Gemma Mazzuoli

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An important feature of the enteric nervous system (ENS) is its capability to respond to mechanical stimulation which, as currently suggested for the guinea-pig ileum, is encoded by specialized intrinsic primary afferent neurons (IPANs). We used von Frey hairs or intraganglionic volume injections to mimic ganglion deformation as observed in freely(More)
BACKGROUND Within the gut the autonomous enteric nervous system (ENS) is able to sense mechanical stimuli and to trigger gut reflex behaviour. We previously proposed a novel sensory circuit in the ENS which consists of multifunctional rapidly adapting mechanosensitive enteric neurons (RAMEN) in the guinea pig. The aim of this study was to validate this(More)
Slow changes in [Ca(2+)](i) reflect increased neuronal activity. Our study demonstrates that single-trial fast [Ca(2+)](i) imaging (≥200 Hz sampling rate) revealed peaks each of which are associated with single spike discharge recorded by consecutive voltage-sensitive dye (VSD) imaging in enteric neurones and nerve fibres. Fast [Ca(2+)](i) imaging also(More)
Colonic transit and mucosal integrity are believed to be impaired in obesity. However, a comprehensive assessment of altered colonic functions, inflammatory changes and neuronal signalling of obese animals is missing. In mice, we studied the impact of diet-induced obesity (DIO) on: (i) in vivo colonic transit; (ii) signalling in the myenteric plexus by(More)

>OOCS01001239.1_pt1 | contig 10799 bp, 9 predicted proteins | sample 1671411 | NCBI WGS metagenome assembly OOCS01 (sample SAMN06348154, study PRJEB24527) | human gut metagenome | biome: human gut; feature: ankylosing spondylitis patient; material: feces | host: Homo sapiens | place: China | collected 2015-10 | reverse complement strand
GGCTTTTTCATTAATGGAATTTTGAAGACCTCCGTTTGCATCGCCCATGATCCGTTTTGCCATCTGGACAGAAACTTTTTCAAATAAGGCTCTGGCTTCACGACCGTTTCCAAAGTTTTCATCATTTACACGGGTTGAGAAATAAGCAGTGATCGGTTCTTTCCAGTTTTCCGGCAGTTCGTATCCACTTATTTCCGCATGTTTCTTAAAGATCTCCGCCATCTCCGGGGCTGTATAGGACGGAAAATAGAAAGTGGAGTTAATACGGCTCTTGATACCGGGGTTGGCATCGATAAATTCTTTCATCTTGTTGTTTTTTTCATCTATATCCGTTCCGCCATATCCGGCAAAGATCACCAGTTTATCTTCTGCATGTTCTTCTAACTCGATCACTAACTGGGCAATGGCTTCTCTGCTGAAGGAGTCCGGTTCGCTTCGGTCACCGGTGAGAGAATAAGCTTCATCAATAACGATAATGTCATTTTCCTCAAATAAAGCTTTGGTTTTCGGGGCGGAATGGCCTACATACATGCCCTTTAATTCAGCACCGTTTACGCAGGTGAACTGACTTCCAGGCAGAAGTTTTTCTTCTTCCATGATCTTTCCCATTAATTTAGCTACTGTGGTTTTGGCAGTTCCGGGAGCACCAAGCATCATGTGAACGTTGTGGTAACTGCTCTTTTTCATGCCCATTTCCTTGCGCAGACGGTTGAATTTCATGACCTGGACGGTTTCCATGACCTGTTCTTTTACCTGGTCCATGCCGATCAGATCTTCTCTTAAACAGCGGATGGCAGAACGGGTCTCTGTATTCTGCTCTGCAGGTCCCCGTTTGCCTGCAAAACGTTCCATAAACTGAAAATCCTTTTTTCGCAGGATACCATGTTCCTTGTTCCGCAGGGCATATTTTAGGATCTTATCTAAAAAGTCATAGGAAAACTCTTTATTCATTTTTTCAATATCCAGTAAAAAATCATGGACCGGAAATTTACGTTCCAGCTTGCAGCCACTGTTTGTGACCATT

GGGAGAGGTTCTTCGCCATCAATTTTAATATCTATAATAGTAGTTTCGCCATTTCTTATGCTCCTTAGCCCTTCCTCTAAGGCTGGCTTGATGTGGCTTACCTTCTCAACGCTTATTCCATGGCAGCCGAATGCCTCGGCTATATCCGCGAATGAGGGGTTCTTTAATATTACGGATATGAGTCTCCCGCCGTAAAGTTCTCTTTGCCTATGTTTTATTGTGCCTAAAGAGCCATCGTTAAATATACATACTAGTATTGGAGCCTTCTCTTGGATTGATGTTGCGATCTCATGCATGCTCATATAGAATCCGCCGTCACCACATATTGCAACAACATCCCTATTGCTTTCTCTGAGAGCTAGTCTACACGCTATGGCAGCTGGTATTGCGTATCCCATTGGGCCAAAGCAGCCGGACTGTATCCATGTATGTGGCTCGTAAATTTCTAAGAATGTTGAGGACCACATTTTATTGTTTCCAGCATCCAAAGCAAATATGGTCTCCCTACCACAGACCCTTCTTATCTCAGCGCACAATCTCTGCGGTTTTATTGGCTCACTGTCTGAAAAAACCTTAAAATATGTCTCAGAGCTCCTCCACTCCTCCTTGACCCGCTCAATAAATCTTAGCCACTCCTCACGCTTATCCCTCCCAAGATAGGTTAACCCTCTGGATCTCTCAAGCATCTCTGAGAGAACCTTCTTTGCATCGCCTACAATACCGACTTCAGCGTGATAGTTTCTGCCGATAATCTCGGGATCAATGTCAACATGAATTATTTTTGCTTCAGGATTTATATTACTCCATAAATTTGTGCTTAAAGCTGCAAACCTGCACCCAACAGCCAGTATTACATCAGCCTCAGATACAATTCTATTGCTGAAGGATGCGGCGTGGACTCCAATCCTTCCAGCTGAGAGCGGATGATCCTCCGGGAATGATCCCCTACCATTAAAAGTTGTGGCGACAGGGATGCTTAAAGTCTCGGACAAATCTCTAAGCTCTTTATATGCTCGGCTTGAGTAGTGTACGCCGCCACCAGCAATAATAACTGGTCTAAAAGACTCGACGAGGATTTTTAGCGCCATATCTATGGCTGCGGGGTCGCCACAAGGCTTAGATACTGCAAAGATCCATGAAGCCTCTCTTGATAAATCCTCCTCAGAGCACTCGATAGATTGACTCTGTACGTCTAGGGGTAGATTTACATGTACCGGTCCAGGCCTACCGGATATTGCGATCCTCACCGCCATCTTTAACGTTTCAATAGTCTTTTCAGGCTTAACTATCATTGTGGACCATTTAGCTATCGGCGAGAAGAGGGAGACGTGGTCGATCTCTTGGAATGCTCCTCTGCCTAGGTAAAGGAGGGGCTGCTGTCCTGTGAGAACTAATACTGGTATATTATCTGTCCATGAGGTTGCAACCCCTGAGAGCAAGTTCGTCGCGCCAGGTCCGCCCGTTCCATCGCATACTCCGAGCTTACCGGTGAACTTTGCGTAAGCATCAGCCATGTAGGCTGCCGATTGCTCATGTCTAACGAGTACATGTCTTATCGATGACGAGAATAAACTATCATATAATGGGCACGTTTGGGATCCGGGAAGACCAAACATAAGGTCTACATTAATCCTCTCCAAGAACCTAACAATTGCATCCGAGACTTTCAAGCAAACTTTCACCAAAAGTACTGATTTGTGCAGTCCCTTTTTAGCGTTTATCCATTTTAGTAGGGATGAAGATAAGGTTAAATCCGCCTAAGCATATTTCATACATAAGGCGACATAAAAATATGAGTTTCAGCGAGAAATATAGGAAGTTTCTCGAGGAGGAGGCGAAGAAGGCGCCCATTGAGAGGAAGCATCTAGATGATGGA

One of the most intriguing abilities of the gut is to function in isolation. This is possible because the gut's own nervous system, the enteric nervous system, contains the necessary elements to control reflex behaviors. Much progress has been made in identifying those neurons that encode mechanical or chemical stimuli. Thus, muscle behaviors in the small(More)
Activity of the four known protease-activated receptors (PARs) has been well studied in rodent enteric nervous system and results in animal models established an important role for neuronal PAR2. We recently demonstrated that, unlike in rodents, PAR1 is the dominant neuronal protease receptor in the human submucous plexus. With this study we investigated(More)
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